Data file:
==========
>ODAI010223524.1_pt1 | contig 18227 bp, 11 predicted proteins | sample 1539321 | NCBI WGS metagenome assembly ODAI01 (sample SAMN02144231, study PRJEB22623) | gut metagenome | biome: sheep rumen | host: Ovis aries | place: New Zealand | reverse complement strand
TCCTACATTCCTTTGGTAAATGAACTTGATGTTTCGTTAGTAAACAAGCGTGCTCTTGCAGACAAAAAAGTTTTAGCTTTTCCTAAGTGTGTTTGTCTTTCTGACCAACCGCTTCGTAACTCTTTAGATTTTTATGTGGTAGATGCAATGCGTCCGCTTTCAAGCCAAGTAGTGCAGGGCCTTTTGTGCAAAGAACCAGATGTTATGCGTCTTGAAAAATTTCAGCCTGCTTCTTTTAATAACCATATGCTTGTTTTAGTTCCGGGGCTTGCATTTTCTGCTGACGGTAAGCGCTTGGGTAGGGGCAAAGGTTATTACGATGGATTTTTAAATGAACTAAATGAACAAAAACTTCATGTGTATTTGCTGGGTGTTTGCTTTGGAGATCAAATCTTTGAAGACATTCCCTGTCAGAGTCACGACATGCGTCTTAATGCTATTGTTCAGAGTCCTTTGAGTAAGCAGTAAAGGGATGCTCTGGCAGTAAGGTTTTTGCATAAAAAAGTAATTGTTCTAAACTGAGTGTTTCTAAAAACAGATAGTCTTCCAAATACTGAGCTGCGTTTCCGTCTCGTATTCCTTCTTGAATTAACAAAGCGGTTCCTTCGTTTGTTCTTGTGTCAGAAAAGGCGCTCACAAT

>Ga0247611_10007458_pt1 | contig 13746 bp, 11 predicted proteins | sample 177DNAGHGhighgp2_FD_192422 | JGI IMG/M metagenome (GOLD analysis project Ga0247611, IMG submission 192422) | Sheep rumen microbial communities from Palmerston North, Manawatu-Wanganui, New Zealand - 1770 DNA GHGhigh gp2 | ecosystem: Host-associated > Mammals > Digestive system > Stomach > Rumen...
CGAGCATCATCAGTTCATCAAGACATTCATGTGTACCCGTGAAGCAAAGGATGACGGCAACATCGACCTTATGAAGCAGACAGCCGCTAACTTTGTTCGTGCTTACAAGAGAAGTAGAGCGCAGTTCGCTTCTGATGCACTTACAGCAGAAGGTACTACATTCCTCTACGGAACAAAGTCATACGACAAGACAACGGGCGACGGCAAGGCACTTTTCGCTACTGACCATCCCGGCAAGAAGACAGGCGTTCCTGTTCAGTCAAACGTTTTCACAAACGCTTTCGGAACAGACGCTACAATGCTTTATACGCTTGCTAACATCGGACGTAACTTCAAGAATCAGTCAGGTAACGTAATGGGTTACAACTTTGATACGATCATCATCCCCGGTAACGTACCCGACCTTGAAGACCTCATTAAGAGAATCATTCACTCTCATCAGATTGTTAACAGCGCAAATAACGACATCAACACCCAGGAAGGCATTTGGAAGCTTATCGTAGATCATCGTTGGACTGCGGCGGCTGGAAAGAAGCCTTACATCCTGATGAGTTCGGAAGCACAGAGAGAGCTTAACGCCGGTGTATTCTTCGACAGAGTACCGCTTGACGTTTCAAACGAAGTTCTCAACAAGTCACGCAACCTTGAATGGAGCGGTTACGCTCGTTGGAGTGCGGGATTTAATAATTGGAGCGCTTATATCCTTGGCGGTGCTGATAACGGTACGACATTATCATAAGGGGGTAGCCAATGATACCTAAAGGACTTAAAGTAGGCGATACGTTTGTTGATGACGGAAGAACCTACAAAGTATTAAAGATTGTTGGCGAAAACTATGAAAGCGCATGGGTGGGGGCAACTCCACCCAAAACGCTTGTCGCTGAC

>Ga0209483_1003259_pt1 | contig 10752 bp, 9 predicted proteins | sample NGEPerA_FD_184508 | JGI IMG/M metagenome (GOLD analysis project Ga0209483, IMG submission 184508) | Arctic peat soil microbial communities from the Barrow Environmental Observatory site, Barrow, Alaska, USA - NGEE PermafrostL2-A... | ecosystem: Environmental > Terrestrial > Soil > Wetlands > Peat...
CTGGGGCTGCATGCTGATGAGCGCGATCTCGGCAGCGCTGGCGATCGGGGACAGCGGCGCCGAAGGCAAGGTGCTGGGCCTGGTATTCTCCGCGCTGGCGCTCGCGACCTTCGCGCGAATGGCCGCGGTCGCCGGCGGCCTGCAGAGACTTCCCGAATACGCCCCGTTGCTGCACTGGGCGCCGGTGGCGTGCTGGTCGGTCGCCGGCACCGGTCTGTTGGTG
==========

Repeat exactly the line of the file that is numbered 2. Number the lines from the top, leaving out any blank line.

TCCTACATTCCTTTGGTAAATGAACTTGATGTTTCGTTAGTAAACAAGCGTGCTCTTGCAGACAAAAAAGTTTTAGCTTTTCCTAAGTGTGTTTGTCTTTCTGACCAACCGCTTCGTAACTCTTTAGATTTTTATGTGGTAGATGCAATGCGTCCGCTTTCAAGCCAAGTAGTGCAGGGCCTTTTGTGCAAAGAACCAGATGTTATGCGTCTTGAAAAATTTCAGCCTGCTTCTTTTAATAACCATATGCTTGTTTTAGTTCCGGGGCTTGCATTTTCTGCTGACGGTAAGCGCTTGGGTAGGGGCAAAGGTTATTACGATGGATTTTTAAATGAACTAAATGAACAAAAACTTCATGTGTATTTGCTGGGTGTTTGCTTTGGAGATCAAATCTTTGAAGACATTCCCTGTCAGAGTCACGACATGCGTCTTAATGCTATTGTTCAGAGTCCTTTGAGTAAGCAGTAAAGGGATGCTCTGGCAGTAAGGTTTTTGCATAAAAAAGTAATTGTTCTAAACTGAGTGTTTCTAAAAACAGATAGTCTTCCAAATACTGAGCTGCGTTTCCGTCTCGTATTCCTTCTTGAATTAACAAAGCGGTTCCTTCGTTTGTTCTTGTGTCAGAAAAGGCGCTCACAAT